About firewood logs
Logs are the most versatile and available form of wood fuel, and, of all the wood fuels, are the easiest way of heating a home with a chimney. Logs can fuel open fires (not recommended as this is a very inefficient way to heat a room), stoves and modern boilers in homes of all sizes. Log processing businesses can often offer a range of length logs to suit your needs, but, they are commonly available in 8 and 10 inch lengths from your local suppliers.
However, when buying your logs, you need to be aware of the quality of product (particularly moisture content) and the service you will receive. You may also be interested in whether firewood has been sourced from sustainably managed woodland. It is advisable to talk to a selection of local producers to find out as much information as you can.
Use the search facility above to find out about the products and services provided by our members in your area.
Firewood logs are a bulky and variable product that are ideally locally produced and used. A variety of small scale producers exist with a range of knowledge, experience and traditions. However, the trade is becoming increasingly professionalised and the HETAS Quality Assured Fuel certification scheme is in place to bring European standards to the industry.
Softwood or hardwood
Traditionally hardwood is perceived as a better fuel. The truth is both are good fuels. A kilogram of softwood can have the same calorific value as a kilogram of hardwood. You will need a greater volume of softwood to get the same energy because softwood has a lower density, however, softwood is generally cheaper and quicker to reach useful temperatures but the same volume of hardwood will burn for longer. For logs, many suppliers recommend buying a combination of the two.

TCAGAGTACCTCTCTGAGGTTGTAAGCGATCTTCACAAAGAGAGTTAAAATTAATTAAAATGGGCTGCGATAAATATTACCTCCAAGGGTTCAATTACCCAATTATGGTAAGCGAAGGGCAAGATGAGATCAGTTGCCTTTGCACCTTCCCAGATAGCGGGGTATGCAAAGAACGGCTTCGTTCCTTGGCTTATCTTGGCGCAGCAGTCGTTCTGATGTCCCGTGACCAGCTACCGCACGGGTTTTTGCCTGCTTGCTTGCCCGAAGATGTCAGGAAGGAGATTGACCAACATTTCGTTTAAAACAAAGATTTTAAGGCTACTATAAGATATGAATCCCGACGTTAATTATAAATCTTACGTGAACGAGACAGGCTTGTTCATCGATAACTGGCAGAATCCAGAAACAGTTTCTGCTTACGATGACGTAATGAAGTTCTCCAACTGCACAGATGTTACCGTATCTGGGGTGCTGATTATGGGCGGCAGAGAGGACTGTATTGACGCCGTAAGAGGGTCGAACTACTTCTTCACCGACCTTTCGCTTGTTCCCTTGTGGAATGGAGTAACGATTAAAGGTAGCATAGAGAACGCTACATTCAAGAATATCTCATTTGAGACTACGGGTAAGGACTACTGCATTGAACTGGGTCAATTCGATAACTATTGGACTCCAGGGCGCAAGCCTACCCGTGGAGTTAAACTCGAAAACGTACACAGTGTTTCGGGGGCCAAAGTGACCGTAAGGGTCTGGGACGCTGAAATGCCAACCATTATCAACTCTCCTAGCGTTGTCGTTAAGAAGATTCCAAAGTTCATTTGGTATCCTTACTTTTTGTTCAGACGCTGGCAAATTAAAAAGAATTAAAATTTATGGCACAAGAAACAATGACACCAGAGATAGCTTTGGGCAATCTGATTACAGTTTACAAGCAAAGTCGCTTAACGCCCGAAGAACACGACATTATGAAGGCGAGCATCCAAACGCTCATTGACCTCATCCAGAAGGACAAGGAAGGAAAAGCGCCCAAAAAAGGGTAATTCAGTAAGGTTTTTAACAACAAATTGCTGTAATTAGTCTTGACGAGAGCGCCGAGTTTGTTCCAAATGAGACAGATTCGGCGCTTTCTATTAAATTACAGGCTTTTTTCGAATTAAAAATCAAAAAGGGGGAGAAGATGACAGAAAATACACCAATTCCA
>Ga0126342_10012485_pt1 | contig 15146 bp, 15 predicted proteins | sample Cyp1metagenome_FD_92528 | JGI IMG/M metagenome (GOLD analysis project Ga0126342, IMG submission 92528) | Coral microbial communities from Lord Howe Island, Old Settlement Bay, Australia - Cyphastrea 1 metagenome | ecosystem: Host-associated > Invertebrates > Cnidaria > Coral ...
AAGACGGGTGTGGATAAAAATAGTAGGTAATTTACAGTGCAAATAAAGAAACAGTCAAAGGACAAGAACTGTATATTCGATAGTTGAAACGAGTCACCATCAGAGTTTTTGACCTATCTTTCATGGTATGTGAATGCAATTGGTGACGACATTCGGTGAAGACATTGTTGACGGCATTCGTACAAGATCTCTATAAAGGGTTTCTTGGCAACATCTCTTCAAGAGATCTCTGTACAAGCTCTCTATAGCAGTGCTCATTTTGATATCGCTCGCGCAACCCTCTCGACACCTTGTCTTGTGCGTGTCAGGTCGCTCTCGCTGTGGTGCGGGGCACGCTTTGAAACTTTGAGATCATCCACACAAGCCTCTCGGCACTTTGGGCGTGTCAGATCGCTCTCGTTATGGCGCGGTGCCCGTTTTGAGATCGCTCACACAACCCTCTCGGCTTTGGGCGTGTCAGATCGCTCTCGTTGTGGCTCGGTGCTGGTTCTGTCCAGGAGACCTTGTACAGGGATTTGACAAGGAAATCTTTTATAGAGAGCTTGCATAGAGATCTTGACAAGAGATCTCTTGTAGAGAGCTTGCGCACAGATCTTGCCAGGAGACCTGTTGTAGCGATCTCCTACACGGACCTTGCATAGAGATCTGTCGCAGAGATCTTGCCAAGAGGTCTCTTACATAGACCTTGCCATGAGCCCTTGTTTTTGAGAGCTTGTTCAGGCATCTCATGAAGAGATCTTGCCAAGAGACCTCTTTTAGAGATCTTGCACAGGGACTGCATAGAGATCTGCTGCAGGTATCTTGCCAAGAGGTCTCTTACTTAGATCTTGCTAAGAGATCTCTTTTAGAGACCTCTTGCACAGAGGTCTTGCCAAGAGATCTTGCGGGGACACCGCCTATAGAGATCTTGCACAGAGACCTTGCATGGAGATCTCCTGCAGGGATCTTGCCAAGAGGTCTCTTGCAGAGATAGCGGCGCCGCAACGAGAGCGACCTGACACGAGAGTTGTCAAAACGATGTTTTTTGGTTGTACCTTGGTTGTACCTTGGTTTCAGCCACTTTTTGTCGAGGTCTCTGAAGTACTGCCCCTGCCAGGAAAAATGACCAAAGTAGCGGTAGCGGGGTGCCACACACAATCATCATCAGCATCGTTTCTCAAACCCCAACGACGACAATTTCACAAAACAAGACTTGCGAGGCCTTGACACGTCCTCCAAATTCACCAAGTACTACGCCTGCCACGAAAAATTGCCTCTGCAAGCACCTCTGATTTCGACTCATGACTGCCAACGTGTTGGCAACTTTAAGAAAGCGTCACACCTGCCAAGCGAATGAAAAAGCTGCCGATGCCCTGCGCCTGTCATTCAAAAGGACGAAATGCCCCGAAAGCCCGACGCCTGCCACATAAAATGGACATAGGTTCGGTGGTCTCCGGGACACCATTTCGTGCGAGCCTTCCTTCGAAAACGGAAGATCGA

Ask about the moisture content
• 25% moisture content or below is the accepted standard
• If you buy unseasoned (green) logs they will have a higher moisture content, but should be cheaper - although you’ll need to dry them before burning. If you have a spare and suitable covered area that you could leave next year’s supply to dry in, this might be a good financial option.
• When using a moisture meter, always test the split surface of a freshly split log – the difference between the inside and outside can be as much as 15%, but the average moisture content across the log should be no more than 25%
• Logs are ideally split to a 5-12cm diameter for most efficient drying and burning.
Ask about delivery options
• Ask how your supplier can deliver to your home - do you want them dumped at the gate, in returnable bags, or do you want them stacked into your log store?
• Remember to ask about delivery charges, bag deposits and stacking costs.
• Make sure you have a suitable storage area. Logs stored outside need to be raised above the ground in a well ventilated area and protected from the rain, and not only close to the house but convenient for the delivery.
• Check that the logs delivered are suitable in terms of size for your stove or boiler. A standard log length is about 8-10 inches
Ask about weight and volume
• Understand what you are buying. Logs are sold by the load, in tonnes, loose cubic metres, stacked cubic metres or in small bags. If you buy by the ‘load’, always ask what volume the load contains.
• Always buy logs by volume and not by weight, because volume does not take into account moisture content. Purchasing by weight means you might be just buying a lot of water!
• When buying by cubic metre, check if it’s a loose or stacked cubic metre. A loose cubic metre (when logs are piled randomly) contains a third less wood than a stacked cubic metre (when logs are stacked neatly). Bulk loads are more commonly sold by the loose cubic metre.
Fuel demand will depend on the size and thermal efficiency of the heated building. As a rough indication, for whole house heating, a small cottage might use 8m3 of seasoned stacked logs per year, a 3 to 4 bedroom semi-detached house around 12m3 and a detached farmhouse about 16m3.